Freed from the military early in 1919, Sitwell entered Oxford as an undergraduate of Balliol but left without taking a degree. He spent the next several years traveling, writing poetry, and making a start on what would become Southern Baroque Art . He worked with Edith to produce the performance art piece, Façade, and in 1922 Sitwell published The Hundred and One Harlequin, the first collection of his poetry to be published by the general publisher, Grant Richards. Southern Baroque Art, the prose work with which he would most often be identified, was published in 1924. Unlike Sitwell's poetry, which had so far been criticized as technically adept but obscure and lacking focus, Southern Baroque Art received praise all around. It also marked a personal transition for Sitwell, who went from thinking of himself as a poet to considering himself a writer.
In addition to being a successful literary year, in 1924 Sitwell met and fell in love with his future wife, Georgia Doble. They met at a dance. Sachie pursued Georgia assiduously for a year before she would agree to become engaged. They were married in Paris on October 12, 1925. Their first son, Reresby, was born in 1927 and his younger brother, Francis, in 1935.
Over the next several decades Sitwell produced a wide variety of literary works. He wrote one volume of short stories, several books on art, and two biographies. Developing a passion for British architecture, Sitwell published British Architects and Craftsmen in 1945, and four travel books between 1948 and 1956. He did not publish any more poetry until 1948 when Selected Poems, edited by Edith and Osbert Sitwell, came out. It was warmly received by critics. Sacheverell had no real desire to be brought into the limelight which was once again focused on the Sitwell Triad, however. While Edith and Osbert made international tours and promoted their works with vigor, Sacheverell stayed home on the Weston Estate, or traveled research new volumes.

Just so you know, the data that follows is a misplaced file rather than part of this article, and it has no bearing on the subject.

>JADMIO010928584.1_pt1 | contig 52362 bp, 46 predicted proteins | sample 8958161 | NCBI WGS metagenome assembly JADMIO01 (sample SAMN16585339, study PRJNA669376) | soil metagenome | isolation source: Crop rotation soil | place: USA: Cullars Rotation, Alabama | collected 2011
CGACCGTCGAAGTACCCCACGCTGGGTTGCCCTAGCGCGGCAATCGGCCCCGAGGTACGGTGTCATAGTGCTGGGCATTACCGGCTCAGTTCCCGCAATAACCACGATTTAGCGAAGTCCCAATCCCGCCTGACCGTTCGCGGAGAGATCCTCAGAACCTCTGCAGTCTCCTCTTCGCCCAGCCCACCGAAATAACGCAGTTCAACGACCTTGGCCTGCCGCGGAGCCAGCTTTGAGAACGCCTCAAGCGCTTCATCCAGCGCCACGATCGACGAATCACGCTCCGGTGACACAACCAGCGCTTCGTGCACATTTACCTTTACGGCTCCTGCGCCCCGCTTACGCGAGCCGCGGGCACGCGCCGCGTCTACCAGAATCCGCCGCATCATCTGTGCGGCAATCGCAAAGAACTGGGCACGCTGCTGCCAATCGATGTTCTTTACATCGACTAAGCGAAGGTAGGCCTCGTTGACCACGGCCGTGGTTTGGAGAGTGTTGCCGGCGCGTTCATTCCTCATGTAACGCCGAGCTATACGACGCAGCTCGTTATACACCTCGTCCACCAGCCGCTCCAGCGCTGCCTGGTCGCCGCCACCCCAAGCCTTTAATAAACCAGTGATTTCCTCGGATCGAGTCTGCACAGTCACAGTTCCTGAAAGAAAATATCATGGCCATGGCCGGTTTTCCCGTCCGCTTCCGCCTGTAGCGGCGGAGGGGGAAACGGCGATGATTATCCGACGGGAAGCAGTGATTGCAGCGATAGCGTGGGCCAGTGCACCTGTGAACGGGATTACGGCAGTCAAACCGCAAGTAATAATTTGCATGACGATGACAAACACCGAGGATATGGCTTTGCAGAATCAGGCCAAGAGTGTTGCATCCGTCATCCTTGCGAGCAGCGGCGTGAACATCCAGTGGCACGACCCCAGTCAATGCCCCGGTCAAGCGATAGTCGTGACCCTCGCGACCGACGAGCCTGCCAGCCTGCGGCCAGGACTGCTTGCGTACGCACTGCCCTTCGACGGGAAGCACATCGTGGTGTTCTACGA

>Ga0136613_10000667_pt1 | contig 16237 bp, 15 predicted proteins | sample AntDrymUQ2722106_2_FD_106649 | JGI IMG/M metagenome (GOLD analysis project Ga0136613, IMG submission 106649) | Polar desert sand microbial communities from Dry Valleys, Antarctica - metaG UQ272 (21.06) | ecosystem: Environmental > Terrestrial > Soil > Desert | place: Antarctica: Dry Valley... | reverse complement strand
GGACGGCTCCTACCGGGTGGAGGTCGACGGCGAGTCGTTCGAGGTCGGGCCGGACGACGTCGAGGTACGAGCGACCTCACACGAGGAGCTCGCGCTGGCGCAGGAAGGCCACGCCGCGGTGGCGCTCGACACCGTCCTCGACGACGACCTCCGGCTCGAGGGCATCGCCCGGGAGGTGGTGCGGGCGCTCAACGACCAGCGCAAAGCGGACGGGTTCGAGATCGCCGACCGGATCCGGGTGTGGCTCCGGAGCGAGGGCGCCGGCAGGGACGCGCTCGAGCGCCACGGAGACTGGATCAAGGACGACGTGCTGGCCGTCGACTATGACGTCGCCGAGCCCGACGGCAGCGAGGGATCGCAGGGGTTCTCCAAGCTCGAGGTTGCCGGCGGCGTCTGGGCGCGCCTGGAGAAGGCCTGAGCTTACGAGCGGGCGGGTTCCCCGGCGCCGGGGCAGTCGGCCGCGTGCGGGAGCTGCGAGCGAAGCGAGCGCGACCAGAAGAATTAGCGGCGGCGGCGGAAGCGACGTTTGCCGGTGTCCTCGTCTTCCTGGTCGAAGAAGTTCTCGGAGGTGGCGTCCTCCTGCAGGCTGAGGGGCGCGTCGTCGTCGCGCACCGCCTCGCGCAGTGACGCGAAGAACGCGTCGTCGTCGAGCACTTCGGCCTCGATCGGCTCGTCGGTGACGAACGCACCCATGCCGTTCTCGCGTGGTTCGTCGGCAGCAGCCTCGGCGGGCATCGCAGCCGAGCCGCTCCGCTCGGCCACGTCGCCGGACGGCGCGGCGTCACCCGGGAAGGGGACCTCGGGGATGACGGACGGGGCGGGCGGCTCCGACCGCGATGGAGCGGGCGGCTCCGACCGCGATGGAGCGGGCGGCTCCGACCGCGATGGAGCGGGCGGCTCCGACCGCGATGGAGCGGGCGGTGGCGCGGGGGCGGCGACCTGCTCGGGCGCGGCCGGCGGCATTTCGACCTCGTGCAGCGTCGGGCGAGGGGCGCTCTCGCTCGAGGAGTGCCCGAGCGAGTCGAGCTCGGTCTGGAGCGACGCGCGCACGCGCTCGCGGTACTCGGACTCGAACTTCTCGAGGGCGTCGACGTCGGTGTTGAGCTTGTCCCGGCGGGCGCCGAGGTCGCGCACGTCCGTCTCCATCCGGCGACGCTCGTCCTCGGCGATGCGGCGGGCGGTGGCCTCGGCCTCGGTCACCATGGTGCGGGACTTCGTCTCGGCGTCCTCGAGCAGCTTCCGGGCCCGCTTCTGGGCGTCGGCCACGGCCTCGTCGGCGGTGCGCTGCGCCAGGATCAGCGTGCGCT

The death of Edith in 1964 devastated both Osbert and Sacheverell and Osbert's death in 1969 was another serious emotional blow. However, it also served to release Sacheverell finally from the familial dependence he had always felt, financially and emotionally, and allowed him to make a sort of peace with the memory of his brother; this despite Osbert having left the larger part of his estate to Reresby. Enough of the estate went to Sacheverell to allow him to live out his days in relative wealth. Georgia died in 1980. Two years later, Sacheverell published his final volume of poetry, An Indian Summer . He was made a Companion of Honor in 1984 and died in 1988.
From the guide to the Sacheverell Sitwell Collection TXRC03-A1., 1912-1988, (Harry Ransom Humanities Research Center, University of Texas at Austin)
- Poetry--England--20th century--Manuscripts
- Porcelain, German
- Poetry--20th century--Manuscripts
- England--Social life and customs--20th century
- Porcelain figures
- Authors--20th century
- Authors--England--20th century
- Sitwell, Sacheverell, 1897-
- Authors, English--20th century
- Women's clothing
- Actors in art
- Authors, English--20th century--Correspondence
- Poets, English--20th century
- English poetry--20th century
- Baraka ("as the Moors call it")--Manuscripts
- Male authors, English--20th century--Poetry
- Poets, English
- Germany (as recorded)
- Tunisia--Tunis (as recorded)
- England (as recorded)
- England (as recorded)